Luciano Pavarotti was bigger than life — the oversized belly, huge handkerchief, grandiose lifestyle and ever-present grin that shone like a beacon. He backed it up with a voice of intense focus and immense carrying power, which rang to the rafters on stages throughout the world.
He broke out of classical music’s insular world in an era when television became dominant, singing alongside Stevie Wonder and Sting as naturally as he did opposite Joan Sutherland and Mirella Freni. He was beloved by opera patrons in gowns and tailcoats, and by the masses who came in T-shirts and jeans to hear him sing in Central and Hyde parks.
“He had the most perfect technique in the history of recorded music,” soprano Renee Fleming said after Pavarotti died Thursday at age 71. “He also captured the hearts of the larger public in a way which rivaled only Enrico Caruso in the 20th century.”
A lyric tenor, Pavarotti owned some of opera’s classic roles: Rodolfo in Puccini’s “La Boheme.” Riccardo in Verdi’s “Un Ballo in Maschera” and Nemorino in Donizetti’s “L’Elisir d’Amore.” He first gained great fame as Tonio in Donizetti’s “La Fille du Regiment,” tossing off the famous nine high Cs of “Ah, mes amis” with startling ease.
His inclusion in a cast meant an instant sellout from San Francisco to Sydney, Mexico to Milan. Listening to recordings or watching DVDs, it’s easy to understand why. His voice is immediately recognizable, a warm Italian diction like no other, with beauty of tone, color and heft.
“His voice was unique,” said former Metropolitan Opera general manager Joe Volpe, who planned to attend Saturday’s funeral in Modena. “If you put a CD on today and it’s Luciano singing, you know it.”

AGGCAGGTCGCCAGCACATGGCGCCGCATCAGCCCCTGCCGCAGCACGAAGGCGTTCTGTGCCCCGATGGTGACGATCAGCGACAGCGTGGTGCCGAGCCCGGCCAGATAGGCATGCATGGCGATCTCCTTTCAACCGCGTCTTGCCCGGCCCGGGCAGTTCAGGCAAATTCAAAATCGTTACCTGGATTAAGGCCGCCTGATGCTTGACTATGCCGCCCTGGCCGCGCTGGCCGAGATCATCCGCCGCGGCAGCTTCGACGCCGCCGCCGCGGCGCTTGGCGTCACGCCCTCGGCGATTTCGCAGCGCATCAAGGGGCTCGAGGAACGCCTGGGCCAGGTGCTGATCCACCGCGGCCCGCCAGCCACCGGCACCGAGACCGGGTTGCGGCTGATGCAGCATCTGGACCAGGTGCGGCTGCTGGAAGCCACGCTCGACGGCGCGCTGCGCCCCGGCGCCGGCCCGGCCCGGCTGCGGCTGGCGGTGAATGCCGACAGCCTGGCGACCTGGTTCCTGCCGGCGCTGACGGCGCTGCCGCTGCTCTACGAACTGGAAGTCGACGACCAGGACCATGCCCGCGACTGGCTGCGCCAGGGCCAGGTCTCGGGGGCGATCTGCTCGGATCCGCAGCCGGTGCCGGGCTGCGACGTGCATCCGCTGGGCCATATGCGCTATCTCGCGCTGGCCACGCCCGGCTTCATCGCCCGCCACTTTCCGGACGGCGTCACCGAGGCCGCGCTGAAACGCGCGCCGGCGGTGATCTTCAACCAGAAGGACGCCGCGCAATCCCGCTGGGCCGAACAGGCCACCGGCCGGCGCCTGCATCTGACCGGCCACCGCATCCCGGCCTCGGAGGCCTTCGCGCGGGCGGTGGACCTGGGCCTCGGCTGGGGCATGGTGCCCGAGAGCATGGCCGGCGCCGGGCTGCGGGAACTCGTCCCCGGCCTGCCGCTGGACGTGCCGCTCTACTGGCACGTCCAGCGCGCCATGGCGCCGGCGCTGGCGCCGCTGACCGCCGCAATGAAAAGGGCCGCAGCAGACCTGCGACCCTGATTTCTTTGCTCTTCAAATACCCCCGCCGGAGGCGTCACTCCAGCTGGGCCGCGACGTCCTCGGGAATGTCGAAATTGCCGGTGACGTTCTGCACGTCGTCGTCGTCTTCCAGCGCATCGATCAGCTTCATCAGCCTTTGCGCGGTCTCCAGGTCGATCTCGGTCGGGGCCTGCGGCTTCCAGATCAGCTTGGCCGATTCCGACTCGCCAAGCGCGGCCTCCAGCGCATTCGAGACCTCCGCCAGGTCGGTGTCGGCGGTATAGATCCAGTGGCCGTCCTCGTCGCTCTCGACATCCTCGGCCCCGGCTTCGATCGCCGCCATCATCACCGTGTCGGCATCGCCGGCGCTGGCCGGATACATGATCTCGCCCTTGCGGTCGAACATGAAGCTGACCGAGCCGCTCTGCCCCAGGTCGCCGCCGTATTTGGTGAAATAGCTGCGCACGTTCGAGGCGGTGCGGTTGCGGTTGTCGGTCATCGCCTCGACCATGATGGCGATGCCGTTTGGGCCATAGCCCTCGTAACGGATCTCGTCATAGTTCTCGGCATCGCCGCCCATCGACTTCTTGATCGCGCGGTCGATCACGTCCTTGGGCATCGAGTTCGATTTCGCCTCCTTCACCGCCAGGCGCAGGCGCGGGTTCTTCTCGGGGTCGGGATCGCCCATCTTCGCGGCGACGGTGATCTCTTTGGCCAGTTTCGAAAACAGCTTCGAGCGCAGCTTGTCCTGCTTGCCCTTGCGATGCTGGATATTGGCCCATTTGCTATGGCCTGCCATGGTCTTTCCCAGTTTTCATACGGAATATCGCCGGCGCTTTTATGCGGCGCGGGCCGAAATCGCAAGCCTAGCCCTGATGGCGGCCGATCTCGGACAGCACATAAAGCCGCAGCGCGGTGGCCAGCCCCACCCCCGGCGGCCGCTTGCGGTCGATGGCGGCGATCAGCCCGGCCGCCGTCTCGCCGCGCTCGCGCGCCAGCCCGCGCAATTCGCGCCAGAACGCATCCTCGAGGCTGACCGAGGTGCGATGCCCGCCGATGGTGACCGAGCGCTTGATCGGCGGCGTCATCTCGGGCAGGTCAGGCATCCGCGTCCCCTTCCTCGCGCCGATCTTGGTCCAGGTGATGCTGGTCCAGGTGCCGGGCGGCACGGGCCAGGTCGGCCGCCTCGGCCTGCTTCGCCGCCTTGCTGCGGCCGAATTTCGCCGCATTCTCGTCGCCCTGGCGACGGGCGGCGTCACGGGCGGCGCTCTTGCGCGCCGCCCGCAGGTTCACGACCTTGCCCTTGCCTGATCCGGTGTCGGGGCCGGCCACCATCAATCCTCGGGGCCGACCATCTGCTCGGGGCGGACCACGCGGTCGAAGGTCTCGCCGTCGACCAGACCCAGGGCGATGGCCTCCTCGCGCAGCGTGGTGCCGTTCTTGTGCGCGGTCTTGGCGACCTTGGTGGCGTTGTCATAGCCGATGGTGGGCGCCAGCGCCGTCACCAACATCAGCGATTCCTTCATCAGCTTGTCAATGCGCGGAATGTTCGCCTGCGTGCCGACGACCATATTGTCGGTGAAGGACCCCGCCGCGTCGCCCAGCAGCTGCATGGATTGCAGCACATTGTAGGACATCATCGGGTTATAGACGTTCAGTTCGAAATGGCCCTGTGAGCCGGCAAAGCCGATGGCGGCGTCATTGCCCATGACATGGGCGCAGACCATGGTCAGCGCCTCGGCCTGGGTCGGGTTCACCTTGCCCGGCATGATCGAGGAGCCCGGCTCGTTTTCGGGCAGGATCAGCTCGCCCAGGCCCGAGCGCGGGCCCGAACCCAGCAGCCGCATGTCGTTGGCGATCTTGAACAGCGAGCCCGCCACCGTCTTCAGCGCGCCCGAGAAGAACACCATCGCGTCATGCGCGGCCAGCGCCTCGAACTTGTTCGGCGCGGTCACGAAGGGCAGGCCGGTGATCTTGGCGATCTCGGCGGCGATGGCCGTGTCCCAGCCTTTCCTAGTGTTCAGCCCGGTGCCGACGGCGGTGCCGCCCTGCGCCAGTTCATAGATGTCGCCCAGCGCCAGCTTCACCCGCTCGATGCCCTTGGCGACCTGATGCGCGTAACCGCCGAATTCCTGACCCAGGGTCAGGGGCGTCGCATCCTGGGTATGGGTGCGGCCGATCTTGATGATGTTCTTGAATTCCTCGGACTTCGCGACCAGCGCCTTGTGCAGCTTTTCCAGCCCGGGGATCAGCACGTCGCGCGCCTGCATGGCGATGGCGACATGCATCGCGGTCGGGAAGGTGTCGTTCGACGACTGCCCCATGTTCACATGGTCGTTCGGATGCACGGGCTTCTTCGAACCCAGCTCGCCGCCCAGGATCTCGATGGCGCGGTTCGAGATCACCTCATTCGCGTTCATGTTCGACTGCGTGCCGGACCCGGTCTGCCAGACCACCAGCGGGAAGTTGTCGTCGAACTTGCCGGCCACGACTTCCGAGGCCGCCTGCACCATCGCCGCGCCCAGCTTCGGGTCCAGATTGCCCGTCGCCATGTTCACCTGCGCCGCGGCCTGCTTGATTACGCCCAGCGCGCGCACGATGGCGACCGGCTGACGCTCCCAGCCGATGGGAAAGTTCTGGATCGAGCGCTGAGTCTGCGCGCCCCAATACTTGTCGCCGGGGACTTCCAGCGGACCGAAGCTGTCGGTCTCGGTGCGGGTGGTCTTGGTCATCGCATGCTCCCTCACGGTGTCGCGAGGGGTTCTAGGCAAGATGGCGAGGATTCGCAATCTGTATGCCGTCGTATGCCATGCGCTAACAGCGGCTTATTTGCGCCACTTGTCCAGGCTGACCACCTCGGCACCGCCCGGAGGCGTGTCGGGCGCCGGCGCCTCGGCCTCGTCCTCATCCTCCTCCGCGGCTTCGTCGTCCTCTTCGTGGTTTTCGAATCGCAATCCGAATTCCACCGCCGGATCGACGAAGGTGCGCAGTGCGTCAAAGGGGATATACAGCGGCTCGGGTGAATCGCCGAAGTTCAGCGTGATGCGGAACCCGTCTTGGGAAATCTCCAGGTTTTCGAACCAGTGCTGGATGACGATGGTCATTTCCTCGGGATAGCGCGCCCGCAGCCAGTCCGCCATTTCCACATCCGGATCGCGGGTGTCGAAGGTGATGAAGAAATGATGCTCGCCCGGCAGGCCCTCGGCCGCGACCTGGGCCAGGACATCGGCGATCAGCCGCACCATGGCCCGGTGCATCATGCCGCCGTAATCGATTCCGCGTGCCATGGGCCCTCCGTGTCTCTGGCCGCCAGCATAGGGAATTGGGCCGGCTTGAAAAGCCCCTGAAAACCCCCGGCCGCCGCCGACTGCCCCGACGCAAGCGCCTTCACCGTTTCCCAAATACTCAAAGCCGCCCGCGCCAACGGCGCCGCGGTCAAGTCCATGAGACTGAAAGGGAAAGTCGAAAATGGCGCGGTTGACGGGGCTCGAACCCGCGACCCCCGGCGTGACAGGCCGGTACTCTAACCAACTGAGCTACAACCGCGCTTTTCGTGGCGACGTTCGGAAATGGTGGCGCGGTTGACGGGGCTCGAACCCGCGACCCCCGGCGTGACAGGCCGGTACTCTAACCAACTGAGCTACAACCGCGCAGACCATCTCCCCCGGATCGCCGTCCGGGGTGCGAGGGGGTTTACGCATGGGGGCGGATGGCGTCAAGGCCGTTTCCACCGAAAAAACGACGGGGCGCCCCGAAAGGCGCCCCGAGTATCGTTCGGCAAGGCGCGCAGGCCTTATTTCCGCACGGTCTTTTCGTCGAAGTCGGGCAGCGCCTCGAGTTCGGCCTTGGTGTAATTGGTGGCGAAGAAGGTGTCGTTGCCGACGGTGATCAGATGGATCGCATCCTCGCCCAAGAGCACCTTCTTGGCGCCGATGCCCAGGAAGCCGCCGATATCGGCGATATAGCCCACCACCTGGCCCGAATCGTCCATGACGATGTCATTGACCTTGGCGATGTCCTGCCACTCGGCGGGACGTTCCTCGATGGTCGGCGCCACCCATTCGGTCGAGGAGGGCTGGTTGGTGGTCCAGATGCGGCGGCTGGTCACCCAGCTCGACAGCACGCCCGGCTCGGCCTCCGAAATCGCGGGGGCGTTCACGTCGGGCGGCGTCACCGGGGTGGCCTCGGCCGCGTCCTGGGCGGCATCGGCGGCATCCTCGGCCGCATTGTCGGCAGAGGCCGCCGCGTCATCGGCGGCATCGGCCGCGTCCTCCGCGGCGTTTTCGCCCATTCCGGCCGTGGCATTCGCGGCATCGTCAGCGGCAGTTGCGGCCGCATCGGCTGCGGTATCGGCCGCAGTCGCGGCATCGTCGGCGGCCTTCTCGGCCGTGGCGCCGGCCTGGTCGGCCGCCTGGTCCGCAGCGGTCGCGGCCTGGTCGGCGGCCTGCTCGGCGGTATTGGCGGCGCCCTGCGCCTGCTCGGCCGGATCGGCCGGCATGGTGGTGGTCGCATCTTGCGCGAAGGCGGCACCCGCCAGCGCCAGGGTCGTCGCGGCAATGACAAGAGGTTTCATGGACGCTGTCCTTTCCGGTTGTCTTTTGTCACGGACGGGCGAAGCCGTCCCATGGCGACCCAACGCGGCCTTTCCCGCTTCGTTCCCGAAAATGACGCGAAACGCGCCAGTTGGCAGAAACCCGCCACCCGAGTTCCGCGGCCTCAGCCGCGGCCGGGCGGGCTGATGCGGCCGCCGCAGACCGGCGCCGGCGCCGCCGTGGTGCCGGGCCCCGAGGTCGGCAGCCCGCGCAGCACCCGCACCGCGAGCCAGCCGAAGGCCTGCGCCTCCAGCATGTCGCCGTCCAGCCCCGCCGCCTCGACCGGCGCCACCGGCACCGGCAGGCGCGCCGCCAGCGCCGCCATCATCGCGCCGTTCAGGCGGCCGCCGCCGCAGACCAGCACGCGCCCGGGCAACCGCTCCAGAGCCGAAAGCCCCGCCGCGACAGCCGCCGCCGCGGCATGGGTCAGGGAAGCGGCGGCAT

When the orchestra swelled and Pavarotti sang “O soave fanciulla” in the first act of “Boheme,” hearts melted and tears welled in audience’s eyes. When he sang a triumphal “Vincero!” and held the final note to end “Nessun dorma” in Puccini’s “Turandot,” shivers went up and down spines.
In the annals of music, he joined Caruso, Beniamino Gigli, Giuseppe Di Stefano, Mario Del Monaco and Franco Corelli as Italian tenors of the highest rank.
And later in his career he could be shockingly unprepared: There was a Verdi Requiem at Carnegie Hall in 1996 when he appeared to be forgetting the words, stadium concerts where he was accused of lip-syncing. When he returned to the Met in 1995 for “La Fille,” the aria was transposed down and he struggled with his high Bs.
Pavarotti was banned from the Lyric Opera of Chicago in 1989 after one cancellation too many. His acting was perfunctory even before hip and knee problems brought on by his enormous weight limited movement. His opera portrayals can’t be compared to Placido Domingo’s studied and nuanced performances.
Pavarotti didn’t act parts — the part became him and the rest of the performance rotated around him. Soprano Deborah Voigt was shocked when he disappeared in the middle of a “Ballo” performance to go off stage. Somehow, the rest of the cast adapted.
“If he needed a drink of water, so be it! Because his voice was what had drawn everyone to that theater,” she said. “It was a voice given by God. A sound uniquely his.”
All he had to do was smile, furrow those bushy eyebrows or bat an eyelash. Volpe was convinced Pavarotti won the audience over before he sang.
“His singing spoke right to the hearts of listeners whether they knew anything about opera or not,” Met music director James Levine said.
Yet, Pavarotti almost always suffered from stage fright, wondering when he walked on stage whether his voice would be with him that night. He said his reward came during curtain calls when he heard shouts of “Bravo!”
“They love me,” he said in his New York apartment overlooking Central Park three years ago, a day before his farewell to opera. “I love them. It’s a mutual affair.”